Here is the complete discussion:
In its order, the district court stated "[t]he loss Black intended the IRS to suffer had Black's offense been successfully completed included the loss of the penalties and interest Black owed the IRS, as well as the taxes he owed." It included a footnote in its order that stated,
Even though Black's criminal statute of conviction was 26 U.S.C. § 7212(a) not [ §§ ] 7201 or 7203, the evidence at trial established beyond a reasonable doubt that the object of Black's criminal conduct in committing the offenses . . . was to defraud the IRS by willfully failing to pay and willfully evading his payment of his debt obligations to the IRS, which included the penalties and interest, as well as the taxes that Black owed to the IRS.
The district court included penalties and interest in the tax loss calculation and did so because Black's conduct was similar to conduct criminalized by § 7201 and § 7203.
Black argues that the tax loss calculation under U.S.S.G. § 2T1.1 should not include penalties and interest as part of the tax loss calculation. He specifically argues that penalties and interest should not be included in the tax loss calculation because he was not charged or convicted of willful evasion under 26 U.S.C. § 7201 or willful failure to pay under § 7203.
The government argues that the issue of whether Black's tax loss calculation included penalties and interest is not properly before the court because the district court based the tax loss amount on the face value of the fraudulent checks, not the amount of taxes Black owed. As stated above, the face value of the checks was not the correct tax loss. Moreover, the record establishes that the district court included penalties and interest in its tax loss calculation.
The general rule is that the tax loss calculation "does not include interest or penalties." U.S.S.G. § 2T1.1 cmt. n.1. There is a narrow exception to this general rule for "willful evasion of payment cases under 26 U.S.C. § 7201 and willful failure to pay cases under 26 U.S.C. § 7203." Id. To determine whether penalties and interest should be included in the tax loss calculation, we must determine to which types of cases the exception applies.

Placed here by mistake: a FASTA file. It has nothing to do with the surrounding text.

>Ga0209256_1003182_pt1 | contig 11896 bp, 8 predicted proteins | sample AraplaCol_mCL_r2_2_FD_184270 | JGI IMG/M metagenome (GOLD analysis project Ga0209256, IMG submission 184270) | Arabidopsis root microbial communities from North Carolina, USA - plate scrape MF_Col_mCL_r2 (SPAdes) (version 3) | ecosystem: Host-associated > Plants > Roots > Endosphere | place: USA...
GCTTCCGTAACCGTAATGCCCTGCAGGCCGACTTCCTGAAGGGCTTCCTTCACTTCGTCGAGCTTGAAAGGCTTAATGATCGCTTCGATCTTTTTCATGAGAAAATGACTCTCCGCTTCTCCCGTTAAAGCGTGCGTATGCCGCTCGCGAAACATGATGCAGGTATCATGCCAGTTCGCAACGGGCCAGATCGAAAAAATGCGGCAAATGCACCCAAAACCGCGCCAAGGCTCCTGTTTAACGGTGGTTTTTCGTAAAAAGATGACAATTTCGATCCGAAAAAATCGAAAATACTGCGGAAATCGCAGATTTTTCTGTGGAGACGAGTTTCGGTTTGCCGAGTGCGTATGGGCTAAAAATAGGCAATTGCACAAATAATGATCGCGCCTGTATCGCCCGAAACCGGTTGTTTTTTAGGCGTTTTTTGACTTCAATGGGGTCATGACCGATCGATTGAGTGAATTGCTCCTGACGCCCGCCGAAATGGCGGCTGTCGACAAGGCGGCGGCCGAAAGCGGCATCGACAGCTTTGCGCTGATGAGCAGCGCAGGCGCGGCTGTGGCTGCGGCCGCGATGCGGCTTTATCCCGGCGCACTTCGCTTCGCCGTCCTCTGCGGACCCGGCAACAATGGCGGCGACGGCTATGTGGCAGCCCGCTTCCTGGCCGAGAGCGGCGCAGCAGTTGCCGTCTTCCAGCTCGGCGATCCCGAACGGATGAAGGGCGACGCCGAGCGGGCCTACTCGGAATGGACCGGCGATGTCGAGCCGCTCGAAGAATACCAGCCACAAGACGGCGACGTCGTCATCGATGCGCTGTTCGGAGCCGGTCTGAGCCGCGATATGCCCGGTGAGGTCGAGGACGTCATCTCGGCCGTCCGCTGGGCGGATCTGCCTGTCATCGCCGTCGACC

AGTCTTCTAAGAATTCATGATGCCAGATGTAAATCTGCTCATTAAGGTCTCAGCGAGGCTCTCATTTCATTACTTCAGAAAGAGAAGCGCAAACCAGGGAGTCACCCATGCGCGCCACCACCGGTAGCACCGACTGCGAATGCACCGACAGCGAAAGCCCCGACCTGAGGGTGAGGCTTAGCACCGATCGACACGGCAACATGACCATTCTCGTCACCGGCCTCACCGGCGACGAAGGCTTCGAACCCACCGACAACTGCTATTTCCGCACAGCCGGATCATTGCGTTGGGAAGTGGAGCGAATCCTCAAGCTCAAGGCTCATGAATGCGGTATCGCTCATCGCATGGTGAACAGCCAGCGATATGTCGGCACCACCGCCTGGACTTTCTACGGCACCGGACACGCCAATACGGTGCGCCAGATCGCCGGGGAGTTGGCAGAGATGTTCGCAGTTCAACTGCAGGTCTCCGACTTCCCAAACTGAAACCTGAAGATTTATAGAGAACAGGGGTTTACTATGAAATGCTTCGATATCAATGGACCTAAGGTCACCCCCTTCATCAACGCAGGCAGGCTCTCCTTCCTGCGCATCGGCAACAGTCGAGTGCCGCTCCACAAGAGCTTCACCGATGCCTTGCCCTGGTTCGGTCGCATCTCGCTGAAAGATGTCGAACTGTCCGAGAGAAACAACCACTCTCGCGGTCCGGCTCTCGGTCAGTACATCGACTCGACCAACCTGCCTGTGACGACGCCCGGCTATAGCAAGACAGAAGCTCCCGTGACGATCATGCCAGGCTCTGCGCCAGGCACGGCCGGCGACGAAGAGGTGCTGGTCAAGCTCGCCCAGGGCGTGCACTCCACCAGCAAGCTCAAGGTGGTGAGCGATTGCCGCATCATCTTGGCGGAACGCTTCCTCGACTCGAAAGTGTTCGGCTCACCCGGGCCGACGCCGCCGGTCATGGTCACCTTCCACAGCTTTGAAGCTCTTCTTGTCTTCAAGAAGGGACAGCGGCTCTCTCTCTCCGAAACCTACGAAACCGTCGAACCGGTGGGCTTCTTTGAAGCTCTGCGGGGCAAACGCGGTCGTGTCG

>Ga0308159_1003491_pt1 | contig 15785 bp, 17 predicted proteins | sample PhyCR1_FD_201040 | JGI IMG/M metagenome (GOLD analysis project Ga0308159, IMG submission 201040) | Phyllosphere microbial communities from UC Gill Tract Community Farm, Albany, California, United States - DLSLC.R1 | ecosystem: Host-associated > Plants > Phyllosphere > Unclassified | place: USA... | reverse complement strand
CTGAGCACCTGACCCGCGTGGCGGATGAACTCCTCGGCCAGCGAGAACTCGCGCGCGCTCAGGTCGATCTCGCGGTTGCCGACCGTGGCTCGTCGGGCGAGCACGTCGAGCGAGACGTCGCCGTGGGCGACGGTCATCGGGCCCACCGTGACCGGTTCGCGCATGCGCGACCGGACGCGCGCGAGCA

Relying on U.S.S.G. § 1B1.3 cmt. n.6 and United States v. Thomas, 635 F.3d 13 (1st Cir. 2011), the government argues that U.S.S.G. § 2T1.1 cmt. n.1 does not limit the inclusion of penalties and interest to defendants convicted of willful evasion of payment under § 7201 or willful failure to pay under § 7203. It further argues that penalties and interest should be included in the tax loss calculation "in any case where defendant's conduct -- offense, relevant, or stipulated, as admitted in a plea agreement, proven at trial, or established by a preponderance of the evidence at sentencing -- constituted willful evasion of payment, as defined by 26 U.S.C. § 7201, or willful failure to pay, as defined by 26 U.S.C. § 7203."
Application Note 6 to U.S.S.G. § 1B1.3 provides guidance on how to interpret a section of the guidelines that, like § 2T1.1 cmt. n.1, directs that a principle be applied to conduct in light of a specific statute. Specifically, it instructs: